A NEW chairman has been elected for Stroud District Council.
Labour’s Cllr Mark Rees was vice chairman in the council’s last term but has been appointed to take over the top job from retiring Cam Cllr Dennis Andrewartha (Lib Dem).
Cllr Rees, who represents Cainscross in Stroud, said he took the role with “great pride” at the council’s AGM on Thursday, June 5.
“I promise to have integrity and be balanced in this chamber, making sure everyone has a fair say and a fair hearing in this council.”
Cllr Tom Williams (Lab, Cainscross) was elected to be the vice chairman, who will conduct meetings in Cllr Rees’ absence.
Chairmen and women were also appointed to the council’s committees, with many remaining unchanged.
Leader of Stroud District Council and Dursley Cllr Geoff Wheeler stays as chairman of the Strategy and Resources Committee, which looks at what capital projects the council should spending its money on in the future.
Cllr Steve Lydon (Lab, The Stanleys) will be vice chairman.
Development Control Committee, which considers large and contentious planning applications, will have Cllr Ken Stephens (Lab, Eastington and Standish) remain as chairman, with Cllr John Marjoram (Green, Trinity) as vice chairman.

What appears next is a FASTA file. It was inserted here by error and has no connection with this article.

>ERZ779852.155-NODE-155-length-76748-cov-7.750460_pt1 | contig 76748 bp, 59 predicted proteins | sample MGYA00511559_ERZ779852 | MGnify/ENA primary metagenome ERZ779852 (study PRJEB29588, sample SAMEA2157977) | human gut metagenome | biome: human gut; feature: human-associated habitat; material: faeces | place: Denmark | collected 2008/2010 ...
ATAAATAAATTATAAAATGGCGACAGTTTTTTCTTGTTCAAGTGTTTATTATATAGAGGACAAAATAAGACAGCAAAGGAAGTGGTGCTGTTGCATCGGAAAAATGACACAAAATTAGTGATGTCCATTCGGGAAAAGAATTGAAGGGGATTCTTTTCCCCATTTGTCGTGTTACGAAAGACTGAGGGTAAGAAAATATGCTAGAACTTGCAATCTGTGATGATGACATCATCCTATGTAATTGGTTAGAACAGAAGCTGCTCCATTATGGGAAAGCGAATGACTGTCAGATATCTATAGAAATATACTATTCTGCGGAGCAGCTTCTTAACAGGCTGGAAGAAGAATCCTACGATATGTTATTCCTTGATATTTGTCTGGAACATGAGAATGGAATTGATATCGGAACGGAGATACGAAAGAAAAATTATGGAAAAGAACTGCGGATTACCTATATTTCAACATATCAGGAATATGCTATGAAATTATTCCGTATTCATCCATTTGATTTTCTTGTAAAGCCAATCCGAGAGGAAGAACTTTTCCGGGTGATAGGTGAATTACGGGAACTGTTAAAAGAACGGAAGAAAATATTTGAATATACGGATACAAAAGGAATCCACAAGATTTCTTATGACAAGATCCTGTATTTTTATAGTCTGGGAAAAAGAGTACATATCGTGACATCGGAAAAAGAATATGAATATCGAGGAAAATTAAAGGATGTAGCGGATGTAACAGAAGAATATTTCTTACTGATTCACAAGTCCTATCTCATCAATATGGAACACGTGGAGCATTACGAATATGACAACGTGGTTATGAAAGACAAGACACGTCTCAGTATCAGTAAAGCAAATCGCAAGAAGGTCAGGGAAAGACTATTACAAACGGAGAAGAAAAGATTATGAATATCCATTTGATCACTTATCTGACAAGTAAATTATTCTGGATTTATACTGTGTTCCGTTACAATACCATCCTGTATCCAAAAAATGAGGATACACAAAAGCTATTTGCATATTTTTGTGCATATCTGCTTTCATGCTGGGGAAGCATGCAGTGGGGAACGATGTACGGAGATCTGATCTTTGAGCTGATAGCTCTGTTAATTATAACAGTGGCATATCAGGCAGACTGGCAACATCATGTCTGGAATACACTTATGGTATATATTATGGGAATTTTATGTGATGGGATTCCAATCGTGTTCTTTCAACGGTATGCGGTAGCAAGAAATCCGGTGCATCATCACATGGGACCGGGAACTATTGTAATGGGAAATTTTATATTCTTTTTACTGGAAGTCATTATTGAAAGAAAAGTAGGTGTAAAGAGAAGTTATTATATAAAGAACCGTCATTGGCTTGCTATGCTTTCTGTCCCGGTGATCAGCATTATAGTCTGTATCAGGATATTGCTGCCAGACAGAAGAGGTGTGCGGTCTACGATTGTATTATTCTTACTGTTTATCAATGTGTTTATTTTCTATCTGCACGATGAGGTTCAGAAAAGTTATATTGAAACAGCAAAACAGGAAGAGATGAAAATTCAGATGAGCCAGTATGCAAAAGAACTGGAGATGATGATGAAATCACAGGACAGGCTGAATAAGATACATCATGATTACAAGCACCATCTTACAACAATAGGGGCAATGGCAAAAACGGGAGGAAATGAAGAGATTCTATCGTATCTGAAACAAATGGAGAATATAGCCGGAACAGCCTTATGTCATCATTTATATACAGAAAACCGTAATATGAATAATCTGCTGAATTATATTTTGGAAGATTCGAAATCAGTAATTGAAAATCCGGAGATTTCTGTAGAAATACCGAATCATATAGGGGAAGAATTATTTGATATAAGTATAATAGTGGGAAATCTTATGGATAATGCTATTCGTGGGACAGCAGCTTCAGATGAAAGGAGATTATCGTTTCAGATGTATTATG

Cllr Simon Pickering (Green, Slade) will stay as chairman of the Environment Committee, with Cllr Paul Smith (Lib Dem, Wotton) as vice chairman.
Cllr Chris Brine (Lab, Stonehouse) was elected chairman of the Community Services Committee and Cllr Karon Cross (Lab, Cainscross) was chosen as vice chairwoman.
Chairwoman of the Housing Committee, Cllr Mattie Ross (Lab, Stonehouse) remains in her post, with Dursley Cllr Doina Cornell (Lab) elected as vice chairwoman.
The committee will be in charge of delivering on the council’s plans to build the first ever council homes in a generation.
Heading the Audit and Standards Committee will be Conservative No group Cllr Nigel Studdert-Kennedy (The Stanleys) after being elected by the majority of the council.
Cllr Williams will be vice chairman on the committee which aims to scrutinise the council’s decisions and performance over the course of the next year.
While proposing councillors for every post, the Conservatives were unable to have any of their nominations appointed as the rainbow alliance of Labour, Liberal Democrats and Greens chose candidates from their side of the political spectrum.